Can you rely on the non-compete provision in your business sale agreement?
It is becoming increasingly popular for buyers to request non-compete provisions in business sales agreements, to prevent the seller of the business from undertaking any activity that could compete with the buyer. Often these clauses restrict the activities of the seller for a fixed period of time following completion of the sale.
However, if the non-compete provision is incorrectly drafted, it could (if challenged) be deemed unreasonable and therefore, unenforceable. This happened in the case of Ivy Technology Ltd v Martin  EWHC 1218 (Comm). In this case, the High Court considered whether a non-compete covenant given by the seller was unenforceable on the basis that it went further than reasonably necessary to protect the buyer’s legitimate business interest.
Below we explore the facts of the case and the decision reached by the court – which provides a helpful reminder of the principles the courts will apply when considering the enforceability of non-compete restrictive covenants in business sale agreements.
The claimant (Ivy) entered into a share purchase agreement (SPA) with the defendant under which Ivy acquired the shares in several corporate entities (Target Companies) that together comprised an online gambling business.
The defendant was a shareholder of the companies purchased by Ivy under the SPA and was a party to the SPA. The court agreed that some of the defendant’s objections to the wording of the covenant raised serious concerns.
Under the non-competition provision, the defendant agreed that he would not (for a period of five years):
(i) compete with Ivy in any activity which is identical, similar or otherwise;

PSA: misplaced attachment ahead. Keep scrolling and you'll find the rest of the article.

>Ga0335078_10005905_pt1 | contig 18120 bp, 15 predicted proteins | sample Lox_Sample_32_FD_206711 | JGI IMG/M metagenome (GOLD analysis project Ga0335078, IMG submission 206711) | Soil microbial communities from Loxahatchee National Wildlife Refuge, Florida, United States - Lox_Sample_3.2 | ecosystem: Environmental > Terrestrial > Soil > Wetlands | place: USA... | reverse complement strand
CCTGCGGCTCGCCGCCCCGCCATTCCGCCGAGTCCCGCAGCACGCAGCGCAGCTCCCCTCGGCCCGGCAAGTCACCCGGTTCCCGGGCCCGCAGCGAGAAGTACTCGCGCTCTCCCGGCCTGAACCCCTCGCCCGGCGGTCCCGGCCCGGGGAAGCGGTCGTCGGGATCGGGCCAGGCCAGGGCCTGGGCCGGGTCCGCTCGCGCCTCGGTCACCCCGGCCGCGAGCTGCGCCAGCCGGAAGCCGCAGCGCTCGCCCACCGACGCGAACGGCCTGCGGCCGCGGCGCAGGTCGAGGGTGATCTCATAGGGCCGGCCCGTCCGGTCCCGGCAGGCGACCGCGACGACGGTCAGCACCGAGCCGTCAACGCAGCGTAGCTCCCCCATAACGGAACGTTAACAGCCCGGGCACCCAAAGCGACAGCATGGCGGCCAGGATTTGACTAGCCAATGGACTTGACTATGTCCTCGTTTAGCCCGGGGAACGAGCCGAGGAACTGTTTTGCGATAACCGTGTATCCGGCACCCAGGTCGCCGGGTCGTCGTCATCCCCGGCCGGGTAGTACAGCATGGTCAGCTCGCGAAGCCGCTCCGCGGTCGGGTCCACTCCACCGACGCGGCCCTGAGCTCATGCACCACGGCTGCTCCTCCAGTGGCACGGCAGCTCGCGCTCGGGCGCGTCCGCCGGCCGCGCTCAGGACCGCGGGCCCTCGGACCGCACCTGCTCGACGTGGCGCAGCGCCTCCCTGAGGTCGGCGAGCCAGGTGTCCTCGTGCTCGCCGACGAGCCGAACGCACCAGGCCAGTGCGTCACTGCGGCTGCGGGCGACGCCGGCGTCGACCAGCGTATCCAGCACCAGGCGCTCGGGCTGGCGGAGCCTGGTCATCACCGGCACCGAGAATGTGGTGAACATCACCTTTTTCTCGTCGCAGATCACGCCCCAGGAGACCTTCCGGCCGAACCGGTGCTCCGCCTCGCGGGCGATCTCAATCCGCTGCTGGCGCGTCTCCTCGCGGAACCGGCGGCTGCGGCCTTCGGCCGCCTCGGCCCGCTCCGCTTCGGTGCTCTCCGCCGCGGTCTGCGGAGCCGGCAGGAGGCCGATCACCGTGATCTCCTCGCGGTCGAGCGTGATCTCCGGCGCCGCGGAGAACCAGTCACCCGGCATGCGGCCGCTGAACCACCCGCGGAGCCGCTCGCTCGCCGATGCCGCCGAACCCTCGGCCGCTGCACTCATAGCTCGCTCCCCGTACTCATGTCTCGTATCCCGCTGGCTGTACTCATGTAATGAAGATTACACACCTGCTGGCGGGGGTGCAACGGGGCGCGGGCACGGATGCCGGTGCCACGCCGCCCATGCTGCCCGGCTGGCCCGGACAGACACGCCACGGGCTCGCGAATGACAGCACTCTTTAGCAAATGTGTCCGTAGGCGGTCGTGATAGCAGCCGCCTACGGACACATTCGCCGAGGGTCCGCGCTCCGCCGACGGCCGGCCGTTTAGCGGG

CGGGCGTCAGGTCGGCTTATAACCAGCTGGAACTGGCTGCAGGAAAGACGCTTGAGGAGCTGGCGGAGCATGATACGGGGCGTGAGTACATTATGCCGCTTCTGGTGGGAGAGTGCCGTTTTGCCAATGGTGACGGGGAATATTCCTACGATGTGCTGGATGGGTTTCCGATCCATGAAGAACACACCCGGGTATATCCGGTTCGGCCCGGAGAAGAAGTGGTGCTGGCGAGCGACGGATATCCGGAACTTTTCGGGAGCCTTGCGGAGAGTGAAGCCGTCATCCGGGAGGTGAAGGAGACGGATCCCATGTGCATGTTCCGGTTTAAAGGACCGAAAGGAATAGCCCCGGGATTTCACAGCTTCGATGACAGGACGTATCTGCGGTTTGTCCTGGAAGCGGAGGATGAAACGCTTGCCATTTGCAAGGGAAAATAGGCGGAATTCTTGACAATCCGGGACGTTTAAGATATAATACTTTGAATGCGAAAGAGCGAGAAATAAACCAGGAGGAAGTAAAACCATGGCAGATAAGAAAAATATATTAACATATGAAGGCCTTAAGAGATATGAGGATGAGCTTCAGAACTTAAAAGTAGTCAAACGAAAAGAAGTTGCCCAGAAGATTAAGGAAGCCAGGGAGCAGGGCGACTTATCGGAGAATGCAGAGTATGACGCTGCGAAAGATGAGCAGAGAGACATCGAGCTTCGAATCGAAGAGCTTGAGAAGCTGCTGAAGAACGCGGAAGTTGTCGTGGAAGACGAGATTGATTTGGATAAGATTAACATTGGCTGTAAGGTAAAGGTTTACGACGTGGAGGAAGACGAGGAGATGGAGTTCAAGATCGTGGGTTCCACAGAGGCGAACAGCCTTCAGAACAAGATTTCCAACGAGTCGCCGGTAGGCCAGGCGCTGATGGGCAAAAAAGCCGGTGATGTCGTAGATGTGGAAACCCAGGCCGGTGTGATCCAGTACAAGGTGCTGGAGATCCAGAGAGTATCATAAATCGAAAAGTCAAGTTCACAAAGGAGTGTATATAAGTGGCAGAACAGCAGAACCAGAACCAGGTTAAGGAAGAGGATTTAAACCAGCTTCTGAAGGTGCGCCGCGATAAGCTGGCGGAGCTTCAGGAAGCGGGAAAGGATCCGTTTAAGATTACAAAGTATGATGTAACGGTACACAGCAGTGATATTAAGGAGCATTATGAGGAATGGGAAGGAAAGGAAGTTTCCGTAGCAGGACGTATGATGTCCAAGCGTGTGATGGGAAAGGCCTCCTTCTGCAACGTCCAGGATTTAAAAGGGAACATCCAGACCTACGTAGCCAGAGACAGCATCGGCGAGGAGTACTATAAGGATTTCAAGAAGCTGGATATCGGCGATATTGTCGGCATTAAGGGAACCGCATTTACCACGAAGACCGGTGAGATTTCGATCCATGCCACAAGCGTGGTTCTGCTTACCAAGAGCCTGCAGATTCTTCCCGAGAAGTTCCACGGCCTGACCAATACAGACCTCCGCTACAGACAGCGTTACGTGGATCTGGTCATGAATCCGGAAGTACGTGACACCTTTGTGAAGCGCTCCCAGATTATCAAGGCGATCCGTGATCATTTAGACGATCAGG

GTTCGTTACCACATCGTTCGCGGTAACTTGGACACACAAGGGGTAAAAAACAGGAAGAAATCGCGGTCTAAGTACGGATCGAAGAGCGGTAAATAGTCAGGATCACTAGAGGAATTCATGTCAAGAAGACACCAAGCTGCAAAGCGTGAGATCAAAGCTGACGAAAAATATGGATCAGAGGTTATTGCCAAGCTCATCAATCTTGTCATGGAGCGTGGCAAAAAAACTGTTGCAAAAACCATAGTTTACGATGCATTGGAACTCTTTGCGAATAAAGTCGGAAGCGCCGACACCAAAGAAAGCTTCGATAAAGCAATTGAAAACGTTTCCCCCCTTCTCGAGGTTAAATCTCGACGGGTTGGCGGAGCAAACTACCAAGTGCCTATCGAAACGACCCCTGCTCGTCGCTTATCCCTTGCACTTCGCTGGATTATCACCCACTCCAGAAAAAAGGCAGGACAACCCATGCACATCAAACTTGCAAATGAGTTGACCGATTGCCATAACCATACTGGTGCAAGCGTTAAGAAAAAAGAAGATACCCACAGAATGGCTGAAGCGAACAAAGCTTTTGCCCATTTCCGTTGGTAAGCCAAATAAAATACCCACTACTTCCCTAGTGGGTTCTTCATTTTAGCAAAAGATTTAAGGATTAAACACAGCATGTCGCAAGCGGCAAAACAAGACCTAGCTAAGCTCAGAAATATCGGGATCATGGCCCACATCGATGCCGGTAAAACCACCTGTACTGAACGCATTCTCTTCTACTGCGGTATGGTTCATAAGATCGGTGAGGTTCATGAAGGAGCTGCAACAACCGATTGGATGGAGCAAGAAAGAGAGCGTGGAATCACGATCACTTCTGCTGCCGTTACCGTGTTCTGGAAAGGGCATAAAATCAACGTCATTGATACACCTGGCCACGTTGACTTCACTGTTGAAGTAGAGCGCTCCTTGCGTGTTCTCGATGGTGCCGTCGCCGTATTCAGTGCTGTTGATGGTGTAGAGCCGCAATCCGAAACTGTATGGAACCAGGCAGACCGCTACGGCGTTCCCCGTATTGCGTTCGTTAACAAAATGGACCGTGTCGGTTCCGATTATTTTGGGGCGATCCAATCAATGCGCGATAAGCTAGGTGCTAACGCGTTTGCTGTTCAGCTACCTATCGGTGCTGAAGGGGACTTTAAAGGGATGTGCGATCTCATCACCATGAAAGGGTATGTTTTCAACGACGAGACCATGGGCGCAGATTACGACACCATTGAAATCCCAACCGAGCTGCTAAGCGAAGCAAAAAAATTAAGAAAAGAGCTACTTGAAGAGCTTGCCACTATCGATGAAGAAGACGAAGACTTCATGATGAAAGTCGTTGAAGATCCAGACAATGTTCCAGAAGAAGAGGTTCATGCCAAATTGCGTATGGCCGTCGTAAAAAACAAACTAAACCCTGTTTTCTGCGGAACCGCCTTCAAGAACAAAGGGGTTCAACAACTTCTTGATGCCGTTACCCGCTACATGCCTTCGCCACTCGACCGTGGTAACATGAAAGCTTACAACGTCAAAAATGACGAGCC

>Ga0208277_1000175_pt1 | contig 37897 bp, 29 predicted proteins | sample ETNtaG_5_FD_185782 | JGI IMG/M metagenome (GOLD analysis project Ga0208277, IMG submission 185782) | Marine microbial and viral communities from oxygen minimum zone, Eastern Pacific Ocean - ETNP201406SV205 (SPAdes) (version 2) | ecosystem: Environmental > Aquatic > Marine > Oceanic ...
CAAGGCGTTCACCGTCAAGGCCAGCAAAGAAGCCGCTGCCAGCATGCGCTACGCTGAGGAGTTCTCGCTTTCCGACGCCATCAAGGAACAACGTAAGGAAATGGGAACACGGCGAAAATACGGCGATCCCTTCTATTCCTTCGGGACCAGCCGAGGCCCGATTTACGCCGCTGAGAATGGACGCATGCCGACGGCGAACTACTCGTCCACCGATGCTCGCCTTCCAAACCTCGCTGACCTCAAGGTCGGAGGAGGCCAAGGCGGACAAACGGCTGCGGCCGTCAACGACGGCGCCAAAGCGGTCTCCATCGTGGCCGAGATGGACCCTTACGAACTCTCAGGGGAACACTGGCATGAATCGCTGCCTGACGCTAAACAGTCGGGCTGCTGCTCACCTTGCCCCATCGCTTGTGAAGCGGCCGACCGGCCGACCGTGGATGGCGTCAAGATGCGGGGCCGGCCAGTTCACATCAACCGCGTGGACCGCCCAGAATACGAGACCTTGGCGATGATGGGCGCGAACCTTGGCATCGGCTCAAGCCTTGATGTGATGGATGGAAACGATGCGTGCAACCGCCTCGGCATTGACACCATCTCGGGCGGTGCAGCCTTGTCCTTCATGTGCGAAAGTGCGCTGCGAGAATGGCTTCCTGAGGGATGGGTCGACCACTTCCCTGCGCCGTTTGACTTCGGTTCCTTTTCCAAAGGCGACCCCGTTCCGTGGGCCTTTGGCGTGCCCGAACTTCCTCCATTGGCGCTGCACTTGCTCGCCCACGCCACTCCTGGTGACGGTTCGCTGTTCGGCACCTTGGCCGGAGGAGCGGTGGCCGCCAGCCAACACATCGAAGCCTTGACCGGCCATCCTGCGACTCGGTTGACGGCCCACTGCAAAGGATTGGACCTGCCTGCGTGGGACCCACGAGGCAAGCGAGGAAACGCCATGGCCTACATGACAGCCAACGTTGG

(ii) interfere or seek to interfere, directly or indirectly, with any relationship between Ivy and/or the Target Companies and any client, customer, employee or supplier of any business related to the business of any of the Target Companies and/or Ivy; or
(iii) solicit for employment, or hire, any employee or consultant of any of the Target Companies and/or Ivy.
In respect of the third limb of this clause, the defendant argued that there was no limitation on the seniority of those employees or consultants, nor any requirement that they held any confidential information. The employee or consultant could have been recruited after the date of the SPA, and after termination of the defendant’s relationship with Ivy. The defendant need not even have known that the individual was an employee or consultant of Ivy to fall foul of the prohibition.
The defendant also objected to the five-year period of the restriction and the fact that it applied to every element of the clause. In respect of the length of protection required, it was argued that Ivy made no attempt to distinguish between less invasive elements such as non-interference with clients and non-poaching of employees and the more invasive bare and broad non-compete provision.
Principles applied by the Court
Three questions have to be decided when considering the enforceability of this type of covenant:
- First, the court must decide what the covenant means when properly construed.
- Secondly, the court should consider whether the party relying on the covenant has shown on the evidence that it has legitimate business interests requiring protection.
- Thirdly, once the existence of a legitimate protectable interest has been established, the covenant must be shown to be no wider than is reasonably necessary for the protection of those interests.
In this case, the court was not persuaded that Ivy had discharged the burden of showing that the clause was reasonable. Despite Ivy’s legitimate interest, a covenant lasting as long as five years was a serious imposition requiring specific justification. The same applied to the potential application of the clause to employees or consultants however insignificant their role and even if they joined the business after the sale.
If you are looking to enter into a business sale agreement and/or want to impose a non-compete covenant on a seller, please do get in touch with our Corporate Team, who would be happy to support you with this.